VMware is actively exploiting a vulnerability with a severity rating of 9.8 out of 10. At least one valid exploit has been made public, and successful efforts to hack servers running the vulnerable software have been made in the wild.

VMware product vulnerability gets a severity rating of 9.8 out of 10.

The vulnerability, identified as CVE-2021-21985, affects vCenter Server, a management tool for virtualization in big data centres. According to a VMware warning released last week, vCenter machines with default configurations include a problem that allows for the execution of malicious code on many networks when the machines are available through an open port.

Execution of code, without the need for authentication

A researcher uploaded proof-of-concept code exploiting the weakness on Wednesday. According to a fellow researcher who requested anonymity, the exploit is reliable and requires minimal more work to utilise the code for nefarious purposes. It is possible to duplicate it by issuing five queries through cURL, a command-line programme for transferring data through HTTP, HTTPS, IMAP, and other commonly used Internet protocols.

Another researcher who tweeted about the disclosed exploit informed me he was able to alter it with a single mouse click to get remote code execution.

“Without any authentication method, it would obtain code execution on the target machine,” the researcher explained.

I own a web shell.

Meanwhile, researcher Kevin Beaumont said on Friday that one of his honeypots—a server linked to the Internet that runs out-of-date software in order for the researcher to watch active scanning and exploitation—began to notice scanning by distant systems looking for vulnerable servers.

He tweeted 35 minutes later, “Oh, one of my honeypots got popped with CVE-2021-21985 while I was working, I haz web shell (surprised it is not a coin miner).”

After successfully getting code execution on vulnerable machines, hackers employ a web shell as a command-line tool. Once installed, attackers from any location on the planet have nearly the same level of control as genuine administrators.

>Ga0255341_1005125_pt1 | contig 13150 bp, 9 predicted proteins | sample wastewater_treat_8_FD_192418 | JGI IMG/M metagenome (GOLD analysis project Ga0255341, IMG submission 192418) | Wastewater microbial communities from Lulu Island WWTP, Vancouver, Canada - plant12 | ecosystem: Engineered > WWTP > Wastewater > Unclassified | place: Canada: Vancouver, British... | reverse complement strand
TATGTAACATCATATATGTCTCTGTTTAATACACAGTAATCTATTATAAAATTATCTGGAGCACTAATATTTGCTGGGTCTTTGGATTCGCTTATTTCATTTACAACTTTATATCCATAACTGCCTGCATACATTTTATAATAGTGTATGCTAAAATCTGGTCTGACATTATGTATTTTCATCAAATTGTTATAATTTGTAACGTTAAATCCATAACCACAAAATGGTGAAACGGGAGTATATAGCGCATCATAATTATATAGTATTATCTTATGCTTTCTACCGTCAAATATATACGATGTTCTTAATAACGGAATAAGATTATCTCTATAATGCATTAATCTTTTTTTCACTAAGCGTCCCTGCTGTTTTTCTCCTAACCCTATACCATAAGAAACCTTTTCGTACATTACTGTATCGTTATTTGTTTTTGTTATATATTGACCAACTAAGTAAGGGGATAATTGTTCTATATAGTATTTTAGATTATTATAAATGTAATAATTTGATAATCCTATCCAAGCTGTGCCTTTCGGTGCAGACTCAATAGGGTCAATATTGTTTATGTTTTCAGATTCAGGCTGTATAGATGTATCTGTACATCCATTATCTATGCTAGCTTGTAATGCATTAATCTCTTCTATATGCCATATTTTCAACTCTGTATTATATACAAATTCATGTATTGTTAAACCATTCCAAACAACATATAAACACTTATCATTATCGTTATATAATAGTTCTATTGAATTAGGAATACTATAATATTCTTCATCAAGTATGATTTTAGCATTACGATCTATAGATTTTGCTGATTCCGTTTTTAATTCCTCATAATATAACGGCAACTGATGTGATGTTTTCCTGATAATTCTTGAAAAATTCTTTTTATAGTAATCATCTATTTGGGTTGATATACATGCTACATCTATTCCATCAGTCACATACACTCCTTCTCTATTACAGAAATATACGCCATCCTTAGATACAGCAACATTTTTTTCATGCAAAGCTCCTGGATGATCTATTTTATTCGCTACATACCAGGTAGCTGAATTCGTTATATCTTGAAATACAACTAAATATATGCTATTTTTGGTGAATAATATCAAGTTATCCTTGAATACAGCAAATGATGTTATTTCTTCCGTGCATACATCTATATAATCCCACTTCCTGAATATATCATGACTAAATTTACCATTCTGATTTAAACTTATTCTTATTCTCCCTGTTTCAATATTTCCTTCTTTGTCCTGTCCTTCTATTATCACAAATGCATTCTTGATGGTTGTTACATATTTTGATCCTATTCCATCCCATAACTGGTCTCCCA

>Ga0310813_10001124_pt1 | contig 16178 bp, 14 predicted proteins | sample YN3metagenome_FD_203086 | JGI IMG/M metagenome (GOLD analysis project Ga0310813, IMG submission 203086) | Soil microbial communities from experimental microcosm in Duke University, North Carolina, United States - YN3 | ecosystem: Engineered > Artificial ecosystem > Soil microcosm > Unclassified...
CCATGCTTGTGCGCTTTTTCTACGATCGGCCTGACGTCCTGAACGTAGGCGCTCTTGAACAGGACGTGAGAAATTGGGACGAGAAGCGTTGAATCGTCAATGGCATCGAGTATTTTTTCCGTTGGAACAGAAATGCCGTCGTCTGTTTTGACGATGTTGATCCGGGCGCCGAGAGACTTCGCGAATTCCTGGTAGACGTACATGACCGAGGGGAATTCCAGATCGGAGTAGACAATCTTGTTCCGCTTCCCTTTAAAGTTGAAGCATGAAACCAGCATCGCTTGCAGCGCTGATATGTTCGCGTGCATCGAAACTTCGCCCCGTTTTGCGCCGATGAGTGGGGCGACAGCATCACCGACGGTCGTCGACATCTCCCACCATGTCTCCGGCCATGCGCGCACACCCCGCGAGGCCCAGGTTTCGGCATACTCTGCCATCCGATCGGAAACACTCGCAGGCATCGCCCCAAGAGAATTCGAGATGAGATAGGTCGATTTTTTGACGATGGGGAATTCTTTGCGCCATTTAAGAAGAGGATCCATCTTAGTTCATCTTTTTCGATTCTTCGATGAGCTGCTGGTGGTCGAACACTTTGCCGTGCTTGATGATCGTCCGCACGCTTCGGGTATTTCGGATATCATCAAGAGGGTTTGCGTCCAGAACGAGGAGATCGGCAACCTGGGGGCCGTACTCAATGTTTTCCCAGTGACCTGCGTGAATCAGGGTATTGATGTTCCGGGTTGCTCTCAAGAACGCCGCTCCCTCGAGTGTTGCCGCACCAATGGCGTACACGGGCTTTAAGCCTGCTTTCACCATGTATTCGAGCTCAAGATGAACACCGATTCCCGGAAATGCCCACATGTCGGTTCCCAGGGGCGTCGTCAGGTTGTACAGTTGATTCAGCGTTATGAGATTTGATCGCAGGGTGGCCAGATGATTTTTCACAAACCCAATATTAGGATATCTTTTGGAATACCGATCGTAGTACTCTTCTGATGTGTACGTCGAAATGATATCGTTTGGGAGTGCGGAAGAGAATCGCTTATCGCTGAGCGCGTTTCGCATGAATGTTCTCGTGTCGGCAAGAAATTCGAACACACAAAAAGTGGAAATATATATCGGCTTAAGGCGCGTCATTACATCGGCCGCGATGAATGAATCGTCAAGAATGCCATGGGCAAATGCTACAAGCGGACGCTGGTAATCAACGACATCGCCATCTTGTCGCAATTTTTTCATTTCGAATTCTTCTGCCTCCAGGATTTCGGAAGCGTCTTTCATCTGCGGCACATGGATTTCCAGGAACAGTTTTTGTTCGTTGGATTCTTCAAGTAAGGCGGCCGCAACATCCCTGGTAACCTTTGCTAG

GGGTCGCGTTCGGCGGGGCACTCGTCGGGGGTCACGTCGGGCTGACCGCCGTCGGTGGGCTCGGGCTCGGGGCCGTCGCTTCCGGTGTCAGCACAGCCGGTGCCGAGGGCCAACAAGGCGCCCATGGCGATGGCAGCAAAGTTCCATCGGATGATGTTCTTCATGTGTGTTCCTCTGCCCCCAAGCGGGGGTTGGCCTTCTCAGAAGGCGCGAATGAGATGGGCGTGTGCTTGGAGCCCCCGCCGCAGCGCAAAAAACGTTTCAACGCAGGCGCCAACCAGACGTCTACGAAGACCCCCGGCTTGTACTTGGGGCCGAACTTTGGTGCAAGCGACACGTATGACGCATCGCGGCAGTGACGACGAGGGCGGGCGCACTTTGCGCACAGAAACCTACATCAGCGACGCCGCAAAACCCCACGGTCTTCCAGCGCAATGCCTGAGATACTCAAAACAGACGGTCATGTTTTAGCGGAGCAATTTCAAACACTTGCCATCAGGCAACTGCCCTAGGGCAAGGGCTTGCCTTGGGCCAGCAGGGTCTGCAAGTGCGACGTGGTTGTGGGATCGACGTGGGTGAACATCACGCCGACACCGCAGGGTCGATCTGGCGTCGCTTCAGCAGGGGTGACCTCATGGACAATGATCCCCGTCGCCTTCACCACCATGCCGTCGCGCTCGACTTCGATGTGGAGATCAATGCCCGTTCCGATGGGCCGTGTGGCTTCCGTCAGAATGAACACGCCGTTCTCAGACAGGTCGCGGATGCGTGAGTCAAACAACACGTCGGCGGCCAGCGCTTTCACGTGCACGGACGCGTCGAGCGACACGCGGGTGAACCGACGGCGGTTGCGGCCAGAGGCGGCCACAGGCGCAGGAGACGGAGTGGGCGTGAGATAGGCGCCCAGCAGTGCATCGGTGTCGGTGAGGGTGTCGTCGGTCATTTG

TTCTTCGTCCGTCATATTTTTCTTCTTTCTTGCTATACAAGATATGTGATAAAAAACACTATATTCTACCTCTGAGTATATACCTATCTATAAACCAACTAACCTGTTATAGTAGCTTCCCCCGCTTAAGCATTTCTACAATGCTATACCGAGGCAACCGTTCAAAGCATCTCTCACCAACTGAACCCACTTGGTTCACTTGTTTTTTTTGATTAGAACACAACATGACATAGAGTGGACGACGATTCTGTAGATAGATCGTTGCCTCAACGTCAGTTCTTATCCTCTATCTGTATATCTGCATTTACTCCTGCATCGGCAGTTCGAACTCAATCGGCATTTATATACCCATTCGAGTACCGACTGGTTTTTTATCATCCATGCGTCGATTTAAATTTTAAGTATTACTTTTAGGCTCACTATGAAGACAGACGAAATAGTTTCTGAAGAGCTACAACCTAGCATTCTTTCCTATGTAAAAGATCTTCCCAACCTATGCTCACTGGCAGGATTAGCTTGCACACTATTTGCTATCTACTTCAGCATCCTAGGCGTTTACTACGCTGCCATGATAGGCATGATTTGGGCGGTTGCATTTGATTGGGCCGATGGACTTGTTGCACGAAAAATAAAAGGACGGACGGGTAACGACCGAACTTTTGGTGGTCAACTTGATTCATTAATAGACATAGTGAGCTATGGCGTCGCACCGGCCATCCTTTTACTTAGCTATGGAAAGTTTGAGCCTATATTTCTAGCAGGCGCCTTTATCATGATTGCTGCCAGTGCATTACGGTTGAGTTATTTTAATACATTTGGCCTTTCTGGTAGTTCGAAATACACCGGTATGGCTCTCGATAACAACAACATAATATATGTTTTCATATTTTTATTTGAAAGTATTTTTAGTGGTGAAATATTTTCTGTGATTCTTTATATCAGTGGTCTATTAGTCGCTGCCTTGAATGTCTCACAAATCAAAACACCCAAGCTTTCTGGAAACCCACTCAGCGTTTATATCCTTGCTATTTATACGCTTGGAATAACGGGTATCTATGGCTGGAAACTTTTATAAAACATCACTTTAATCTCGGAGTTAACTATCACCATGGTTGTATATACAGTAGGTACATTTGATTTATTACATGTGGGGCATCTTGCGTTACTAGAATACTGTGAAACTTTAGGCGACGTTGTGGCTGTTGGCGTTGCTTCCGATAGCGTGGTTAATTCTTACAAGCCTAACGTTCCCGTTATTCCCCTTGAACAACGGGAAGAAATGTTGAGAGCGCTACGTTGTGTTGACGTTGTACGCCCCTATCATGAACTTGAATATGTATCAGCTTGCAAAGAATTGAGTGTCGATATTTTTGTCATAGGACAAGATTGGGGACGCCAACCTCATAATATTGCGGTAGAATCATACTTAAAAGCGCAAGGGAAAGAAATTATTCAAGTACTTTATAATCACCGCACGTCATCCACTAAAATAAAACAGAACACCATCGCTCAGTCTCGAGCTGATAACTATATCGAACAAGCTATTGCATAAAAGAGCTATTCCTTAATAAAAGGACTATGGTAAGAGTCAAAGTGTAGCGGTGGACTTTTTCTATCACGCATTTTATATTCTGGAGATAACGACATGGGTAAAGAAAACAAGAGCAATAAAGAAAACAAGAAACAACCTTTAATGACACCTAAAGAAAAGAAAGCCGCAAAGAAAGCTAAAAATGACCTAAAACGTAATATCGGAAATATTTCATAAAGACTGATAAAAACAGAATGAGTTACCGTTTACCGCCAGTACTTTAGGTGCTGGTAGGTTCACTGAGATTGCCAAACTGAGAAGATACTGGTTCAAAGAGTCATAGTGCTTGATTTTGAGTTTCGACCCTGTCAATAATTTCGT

On Thursday, Troy Mursch of Bad Packets revealed that his honeypot had been receiving scans as well. On Friday, he added, the scans were continuing. The Cybersecurity and Infrastructure Security Administration issued an advisory shortly after this item was published.

It said as follows: “CISA is aware that cyber threat actors are likely to attempt to exploit CVE-2021-21985, a remote code execution vulnerability in VMware vCenter Server and VMware Cloud Foundation. Although updates were released on May 25, 2021, unpatched systems continue to be an attractive target, and attackers can exploit this vulnerability to gain control of an unpatched system.”

During a barrage

The in-the-wild behaviour is the latest source of frustration for administrators who have previously been subjected to a barrage of hostile exploits of other significant vulnerabilities. Since the start of the year, several applications used by major organisations have been targeted. In many cases, the vulnerabilities were zero-days, or exploits that were in use before to the release of a fix by the company.

Thousands of US organisations have been compromised in an ongoing Microsoft Exchange breach.

The attacks included successful exploits of Pulse Secure VPN vulnerabilities against federal agencies and defence contractors, the compromise of Sonicwall firewalls, the use of zero-day vulnerabilities in Microsoft Exchange to compromise tens of thousands of organisations in the United States, and the exploitation of organisations runni

As with the other abused products mentioned previously, vCenter is located in potentially vulnerable areas of major enterprises’ networks. Once attackers obtain control of the machines, it is frequently just a matter of time before they may migrate to areas of the network where espionage software or ransomware may be installed.

Administrators responsible for vCenter machines that have not yet been patched for CVE-2021-21985 should do so promptly. It would not be surprising to see an increase in attack volume by Monday.

About the Author

USA

Umair Akbar | Cloud Engineer

Umair Akbar is a Senior Information Security Engineer with over 5 years of experience leading the development and daily management of InfoSec systems.

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